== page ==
We will all retire one day. When that day comes, we’ll have a line of well-wishers, and most will have one question. ‘So, what are you going to do in retirement?’ The answer you provide is something to consider well if you are currently a clearance holder.

The Retiree’s Clearance, Federal Law, and Classified Information

If you retire, your security clearance can remain effective for up to two years. However, a crucial obligation accompanies this privilege: you are never allowed to disclose classified information you were once privy to, a commitment that extends indefinitely. This means that attempting to cleverly hint at classified work on your resume is not permissible. The question then arises: why is such emphasis placed on this point? After all, the need for post-retirement employment is real. However, revealing classified information will result in several levels of damage to the interests of the United States. But why emphasize this to your retirees before they depart?

The reason lies in federal law and the nature of classified information itself. Revelation of classified information can lead to multifaceted damage to the interests of the United States. Foreign governments have devised ingenious methods for acquiring our sensitive information, including enticing retirees with offers of employment and substantial financial incentives.

Guarding Against Foreign Intrusion

Foreign governments are relentless in their efforts to acquire advanced technology and expertise. This extends to seeking out individuals who possess the knowledge to wield such technology effectively. An example comes from recent cases in the UK, where the government has enacted laws prohibiting its citizens from sharing tactical and aviation knowledge with foreign entities. This stems from China’s attempts to recruit experienced pilots from Western nations, often through online platforms.

It’s clear that China is seeking pilots knowledgeable of western technology, tactics, and capabilities, but they don’t want their interest known. Secondly, the recruitment of knowledgeable pilots could lead to mistrust between allied countries, if they believed their classified information is being shared by retirees with foreign nations.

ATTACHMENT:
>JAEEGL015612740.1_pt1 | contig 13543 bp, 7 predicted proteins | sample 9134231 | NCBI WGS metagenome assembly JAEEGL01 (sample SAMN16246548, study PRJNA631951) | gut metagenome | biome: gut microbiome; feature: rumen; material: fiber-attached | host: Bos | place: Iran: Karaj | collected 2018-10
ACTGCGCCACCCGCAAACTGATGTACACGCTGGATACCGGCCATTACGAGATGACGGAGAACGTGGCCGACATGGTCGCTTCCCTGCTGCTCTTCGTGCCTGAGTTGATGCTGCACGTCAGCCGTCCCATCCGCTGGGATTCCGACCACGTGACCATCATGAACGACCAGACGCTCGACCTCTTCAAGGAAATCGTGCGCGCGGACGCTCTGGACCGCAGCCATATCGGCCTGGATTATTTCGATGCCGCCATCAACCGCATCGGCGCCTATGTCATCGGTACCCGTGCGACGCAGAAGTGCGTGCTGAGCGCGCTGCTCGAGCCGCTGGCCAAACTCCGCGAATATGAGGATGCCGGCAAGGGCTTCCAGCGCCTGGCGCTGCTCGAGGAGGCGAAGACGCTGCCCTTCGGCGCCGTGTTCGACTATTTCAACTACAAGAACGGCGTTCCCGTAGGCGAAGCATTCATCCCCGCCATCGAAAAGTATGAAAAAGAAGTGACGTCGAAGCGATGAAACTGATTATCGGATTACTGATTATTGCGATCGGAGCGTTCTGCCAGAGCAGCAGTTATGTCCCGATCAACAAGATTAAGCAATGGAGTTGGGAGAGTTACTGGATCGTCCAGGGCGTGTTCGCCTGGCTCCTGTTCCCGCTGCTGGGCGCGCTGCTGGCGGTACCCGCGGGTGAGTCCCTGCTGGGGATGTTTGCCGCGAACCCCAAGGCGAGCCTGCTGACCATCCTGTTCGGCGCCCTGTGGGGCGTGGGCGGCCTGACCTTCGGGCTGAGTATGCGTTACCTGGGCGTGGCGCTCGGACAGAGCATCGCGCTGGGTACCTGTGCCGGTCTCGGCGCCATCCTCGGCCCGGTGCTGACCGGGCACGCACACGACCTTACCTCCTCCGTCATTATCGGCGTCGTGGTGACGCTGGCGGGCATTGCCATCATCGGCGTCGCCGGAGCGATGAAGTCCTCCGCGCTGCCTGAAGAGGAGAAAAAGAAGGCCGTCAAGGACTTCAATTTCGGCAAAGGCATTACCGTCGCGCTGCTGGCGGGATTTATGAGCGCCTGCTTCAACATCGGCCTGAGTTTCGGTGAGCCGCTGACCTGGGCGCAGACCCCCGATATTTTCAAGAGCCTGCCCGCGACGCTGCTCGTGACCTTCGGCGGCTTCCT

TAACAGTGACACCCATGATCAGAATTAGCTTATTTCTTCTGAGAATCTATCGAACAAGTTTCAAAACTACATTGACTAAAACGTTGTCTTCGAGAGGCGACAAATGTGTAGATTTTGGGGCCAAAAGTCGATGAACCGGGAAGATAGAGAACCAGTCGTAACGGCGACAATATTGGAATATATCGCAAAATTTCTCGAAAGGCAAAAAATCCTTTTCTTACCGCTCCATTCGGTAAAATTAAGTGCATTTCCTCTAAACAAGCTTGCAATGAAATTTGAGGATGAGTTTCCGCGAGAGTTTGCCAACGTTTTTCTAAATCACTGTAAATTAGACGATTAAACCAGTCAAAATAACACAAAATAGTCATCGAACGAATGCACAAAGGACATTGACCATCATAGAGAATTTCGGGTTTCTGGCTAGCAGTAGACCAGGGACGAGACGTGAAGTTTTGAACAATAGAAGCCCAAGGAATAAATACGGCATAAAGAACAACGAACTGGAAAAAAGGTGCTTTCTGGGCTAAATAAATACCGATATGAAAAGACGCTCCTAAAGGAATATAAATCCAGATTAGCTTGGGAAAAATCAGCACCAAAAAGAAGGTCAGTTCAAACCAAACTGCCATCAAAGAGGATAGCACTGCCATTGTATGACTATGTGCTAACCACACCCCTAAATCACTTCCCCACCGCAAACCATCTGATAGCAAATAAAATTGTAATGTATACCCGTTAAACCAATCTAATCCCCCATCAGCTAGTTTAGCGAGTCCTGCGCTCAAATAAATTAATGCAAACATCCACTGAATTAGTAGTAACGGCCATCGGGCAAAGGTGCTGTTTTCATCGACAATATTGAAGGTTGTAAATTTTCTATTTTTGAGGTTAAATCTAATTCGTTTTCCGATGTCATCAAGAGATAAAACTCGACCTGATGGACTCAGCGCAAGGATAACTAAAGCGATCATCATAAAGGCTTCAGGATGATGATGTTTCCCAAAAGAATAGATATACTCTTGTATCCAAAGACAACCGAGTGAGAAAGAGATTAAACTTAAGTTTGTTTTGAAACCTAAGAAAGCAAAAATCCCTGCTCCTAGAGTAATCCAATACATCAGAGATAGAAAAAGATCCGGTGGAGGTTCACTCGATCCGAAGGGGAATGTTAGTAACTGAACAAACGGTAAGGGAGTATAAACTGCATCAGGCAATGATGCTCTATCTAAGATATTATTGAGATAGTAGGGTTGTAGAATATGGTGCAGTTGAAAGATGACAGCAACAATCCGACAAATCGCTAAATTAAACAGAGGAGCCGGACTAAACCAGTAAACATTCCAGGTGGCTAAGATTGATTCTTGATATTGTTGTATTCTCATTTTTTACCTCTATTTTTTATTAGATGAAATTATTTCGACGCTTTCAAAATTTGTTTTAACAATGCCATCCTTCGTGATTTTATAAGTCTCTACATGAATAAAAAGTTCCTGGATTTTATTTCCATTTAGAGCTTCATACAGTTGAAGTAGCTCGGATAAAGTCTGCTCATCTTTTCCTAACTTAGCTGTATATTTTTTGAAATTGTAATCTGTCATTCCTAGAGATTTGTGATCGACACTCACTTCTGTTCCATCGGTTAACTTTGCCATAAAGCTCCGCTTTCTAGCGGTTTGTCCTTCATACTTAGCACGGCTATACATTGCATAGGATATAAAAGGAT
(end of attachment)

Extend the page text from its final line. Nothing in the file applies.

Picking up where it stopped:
It gets worse. An American military pilot was contacted through an employment service by the Chinese.  They sought high tech advice and guidance from him. While in the service, and later in retirement, he provided information for large amounts of money, none of which he reported. Nor did he advise those who did his bring-up investigation that he was so employed by foreign agents. He was sentenced to jail. Likewise, another former U.S. Marine Corps pilot was arrested in Australia, and is awaiting extradition to the United States. He claimed in his company website to be a weapons and tactical expert. His company also hired many former Western allied nation pilots. It is believed he, too, is somehow associated with Chinese pilot training, as his company moved to Beijing.

The Role of the Security Manager

Similar cases are occurring worldwide, demonstrating that expertise does not fade with retirement. Retirees must adhere to specific practices, with safeguarding classified information at the forefront. Security officials play a crucial role in guiding retirees about their post-retirement obligations, ensuring they understand reporting procedures for foreign contacts expressing interest in their classified work. Moreover, retirees should be informed about the process to clear writings about their previous work after retirement.

It is essential that security managers remind all retirees of their obligations before they walk out the door – before they literally start showing someone how to fly our latest fighter aircraft.

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John William Davis was commissioned an artillery officer and served as a counterintelligence officer and linguist. Thereafter he was counterintelligence officer for Space and Missile Defense Command, instructing the threat portion of the Department of the Army's Operations Security Course. Upon retirement, he wrote of his experiences in Rainy Street Stories.